T’is is the season for gift-giving. But this is a year like no other— so why give gifts the same way we always did? Many small shops have had to close, whereas the big chain stores—well, who wants to risk health and sanity by surging around in one of them?
At Radical Joy for Hard Times we like to say that beauty is behavioral. So why not make your Hanukkah, Christmas, Kwanza, or Solstice gifts beautiful and meaningful by giving something personal, and safe as well?
Here are a few suggestions:
- Write a friend or family member a letter (not an email! Write it by hand!) telling them what they mean to you.
- Make a scrapbook of photos and memories of your life with a person you love.
- Bake cookies and deliver them.
- Create a bouquet or wreath of dried plants, berries, and interesting sticks that you find outside, and tie it with a bow.
- Tie ribbons on a tree in your yard. Tie ribbons and hang ornaments on a dead tree.
Kelly Finan, the young artist who created our powerful new logo for the Global Day of Mourning (see below), offered some ideas on her Facebook page, along with her wry reason for doing so:
“As someone who has become less and less interested in participating in the traditional form of this ritual (buying new stuff from big box stores), I’ve compiled a list of things that I think would make excellent gifts without making Jeff Bezos richer or languishing in perpetuity in a landfill.
- An experience, small or large, like a massage or a vacation.
- A donation to a charity in their name. (Can also make for a very passive-aggressive gift if you choose a charity that doesn’t share their values!)
- An heirloom. Just give grandma’s ring to your daughter now, so that she can wear it. Bonus: you can see her enjoy it while you’re still alive.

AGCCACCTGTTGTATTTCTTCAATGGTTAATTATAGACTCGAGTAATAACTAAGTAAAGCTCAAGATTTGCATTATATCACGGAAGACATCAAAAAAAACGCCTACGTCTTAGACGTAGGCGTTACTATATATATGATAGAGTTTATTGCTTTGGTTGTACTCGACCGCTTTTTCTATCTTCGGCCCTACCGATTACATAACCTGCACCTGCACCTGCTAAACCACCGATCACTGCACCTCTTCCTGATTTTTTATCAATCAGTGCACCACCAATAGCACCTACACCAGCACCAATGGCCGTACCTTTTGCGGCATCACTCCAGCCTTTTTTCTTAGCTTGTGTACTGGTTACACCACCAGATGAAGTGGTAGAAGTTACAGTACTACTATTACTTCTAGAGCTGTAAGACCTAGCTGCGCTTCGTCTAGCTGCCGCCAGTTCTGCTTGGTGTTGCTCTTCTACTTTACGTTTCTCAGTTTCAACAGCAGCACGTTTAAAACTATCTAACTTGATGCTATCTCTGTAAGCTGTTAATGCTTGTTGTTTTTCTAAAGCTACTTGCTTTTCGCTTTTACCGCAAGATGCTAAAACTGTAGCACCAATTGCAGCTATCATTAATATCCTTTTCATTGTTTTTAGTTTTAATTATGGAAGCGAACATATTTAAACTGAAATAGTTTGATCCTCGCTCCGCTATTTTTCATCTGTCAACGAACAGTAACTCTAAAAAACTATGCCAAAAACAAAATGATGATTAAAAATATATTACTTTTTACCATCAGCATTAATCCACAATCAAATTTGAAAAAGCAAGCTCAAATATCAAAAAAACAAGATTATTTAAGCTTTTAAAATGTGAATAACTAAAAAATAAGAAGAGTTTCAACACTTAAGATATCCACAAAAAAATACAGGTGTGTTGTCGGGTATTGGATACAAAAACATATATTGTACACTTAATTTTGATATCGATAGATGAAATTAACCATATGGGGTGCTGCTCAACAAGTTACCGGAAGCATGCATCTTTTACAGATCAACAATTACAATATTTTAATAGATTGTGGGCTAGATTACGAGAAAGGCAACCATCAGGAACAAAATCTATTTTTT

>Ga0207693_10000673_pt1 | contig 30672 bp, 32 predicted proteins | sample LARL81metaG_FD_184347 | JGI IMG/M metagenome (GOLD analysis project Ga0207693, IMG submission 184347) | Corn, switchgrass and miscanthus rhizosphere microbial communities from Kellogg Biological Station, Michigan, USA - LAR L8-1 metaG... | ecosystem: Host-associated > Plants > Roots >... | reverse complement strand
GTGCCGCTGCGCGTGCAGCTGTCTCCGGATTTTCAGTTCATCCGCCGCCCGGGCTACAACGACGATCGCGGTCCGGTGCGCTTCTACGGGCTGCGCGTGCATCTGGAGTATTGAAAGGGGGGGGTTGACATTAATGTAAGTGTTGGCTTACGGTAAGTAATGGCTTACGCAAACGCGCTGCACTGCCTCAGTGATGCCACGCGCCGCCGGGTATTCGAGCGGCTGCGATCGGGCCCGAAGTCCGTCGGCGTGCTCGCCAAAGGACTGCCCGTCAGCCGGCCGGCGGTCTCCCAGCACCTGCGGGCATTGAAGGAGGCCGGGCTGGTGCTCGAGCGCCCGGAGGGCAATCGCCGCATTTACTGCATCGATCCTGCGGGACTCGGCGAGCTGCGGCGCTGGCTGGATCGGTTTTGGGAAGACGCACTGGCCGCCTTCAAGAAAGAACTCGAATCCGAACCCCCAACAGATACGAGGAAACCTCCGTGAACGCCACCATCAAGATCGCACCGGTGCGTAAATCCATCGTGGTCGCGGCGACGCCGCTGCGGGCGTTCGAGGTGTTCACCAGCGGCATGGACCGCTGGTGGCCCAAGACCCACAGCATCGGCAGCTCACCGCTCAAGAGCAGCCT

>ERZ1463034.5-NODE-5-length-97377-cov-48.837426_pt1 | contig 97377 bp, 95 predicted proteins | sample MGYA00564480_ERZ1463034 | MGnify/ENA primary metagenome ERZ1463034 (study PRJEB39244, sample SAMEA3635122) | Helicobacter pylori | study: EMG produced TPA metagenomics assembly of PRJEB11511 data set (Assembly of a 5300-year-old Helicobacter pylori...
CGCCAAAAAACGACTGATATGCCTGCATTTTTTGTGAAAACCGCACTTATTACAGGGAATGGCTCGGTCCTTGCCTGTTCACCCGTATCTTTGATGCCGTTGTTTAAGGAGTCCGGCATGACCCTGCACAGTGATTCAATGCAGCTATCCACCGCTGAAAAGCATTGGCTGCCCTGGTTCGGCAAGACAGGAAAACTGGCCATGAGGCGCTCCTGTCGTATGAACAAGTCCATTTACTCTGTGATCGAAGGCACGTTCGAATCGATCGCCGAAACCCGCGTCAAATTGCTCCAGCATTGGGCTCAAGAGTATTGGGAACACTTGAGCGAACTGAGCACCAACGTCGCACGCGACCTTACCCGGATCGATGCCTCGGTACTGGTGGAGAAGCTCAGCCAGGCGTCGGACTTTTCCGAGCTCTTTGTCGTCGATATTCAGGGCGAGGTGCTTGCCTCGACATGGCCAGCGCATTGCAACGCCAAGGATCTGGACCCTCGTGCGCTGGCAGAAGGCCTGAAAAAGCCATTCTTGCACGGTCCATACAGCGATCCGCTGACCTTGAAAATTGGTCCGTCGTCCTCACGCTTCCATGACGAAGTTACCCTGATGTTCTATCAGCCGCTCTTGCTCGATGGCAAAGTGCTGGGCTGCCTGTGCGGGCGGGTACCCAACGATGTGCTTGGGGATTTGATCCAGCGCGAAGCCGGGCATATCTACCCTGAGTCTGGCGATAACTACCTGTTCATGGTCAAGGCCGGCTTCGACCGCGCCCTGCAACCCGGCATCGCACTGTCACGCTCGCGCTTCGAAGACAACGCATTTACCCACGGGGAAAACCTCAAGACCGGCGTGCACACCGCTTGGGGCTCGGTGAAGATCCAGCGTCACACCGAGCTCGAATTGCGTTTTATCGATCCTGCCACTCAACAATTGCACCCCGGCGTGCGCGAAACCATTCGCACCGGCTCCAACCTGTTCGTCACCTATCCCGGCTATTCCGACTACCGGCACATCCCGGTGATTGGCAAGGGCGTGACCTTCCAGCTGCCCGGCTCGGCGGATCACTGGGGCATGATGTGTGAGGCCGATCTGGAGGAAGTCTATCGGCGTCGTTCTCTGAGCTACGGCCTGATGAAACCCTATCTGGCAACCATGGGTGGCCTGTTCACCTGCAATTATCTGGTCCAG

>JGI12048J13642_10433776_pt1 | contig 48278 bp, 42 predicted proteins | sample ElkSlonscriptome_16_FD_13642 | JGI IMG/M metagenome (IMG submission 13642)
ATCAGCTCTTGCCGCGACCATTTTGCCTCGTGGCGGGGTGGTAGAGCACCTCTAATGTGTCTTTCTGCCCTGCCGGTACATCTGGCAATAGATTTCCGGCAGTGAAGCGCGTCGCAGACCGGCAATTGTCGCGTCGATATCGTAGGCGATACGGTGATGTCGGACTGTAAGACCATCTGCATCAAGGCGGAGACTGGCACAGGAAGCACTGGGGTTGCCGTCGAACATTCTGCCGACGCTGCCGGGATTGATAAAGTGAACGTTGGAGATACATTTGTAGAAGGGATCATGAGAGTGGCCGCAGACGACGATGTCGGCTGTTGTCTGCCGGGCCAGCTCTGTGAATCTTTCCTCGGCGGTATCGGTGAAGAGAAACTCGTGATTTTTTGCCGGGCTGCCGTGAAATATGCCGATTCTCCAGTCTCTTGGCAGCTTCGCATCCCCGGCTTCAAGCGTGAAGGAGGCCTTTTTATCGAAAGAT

- Something biodegradable, like a homemade card or piece of art.
- Something that grows, like a plant. But be careful with this one; you don’t want to give anyone unwanted responsibility. *guilty*
- Something used. My mom gave my dad a library book one Christmas. Let that sink in.”
The New York Times ran an article last Sunday with ways to “practice contactless charity.” One idea is to donate to One Warm Coat, which organizes drives to collect used coats that they give to needy people. With the restrictions of the pandemic, they’ve created a virtual coat drive. If you go to their website, you get a link to a page that tells you how to donate your own coat and get your friends involved.
Research shows that giving to others improves the psychological well-being of the giver at least as much as that of the recipient. “When you’re a helper, your self-concept improves,” writes Yale professor Lowell Lewin. “You are somebody. You are worthwhile. And there’s nothing more exhilarating than that.”
During this difficult year, many of us have lost a great deal. Almost all of us have lost something. Giving a gift that comes from the heart, and maybe from your own hands as well, brightens the spirit of recipient and giver alike.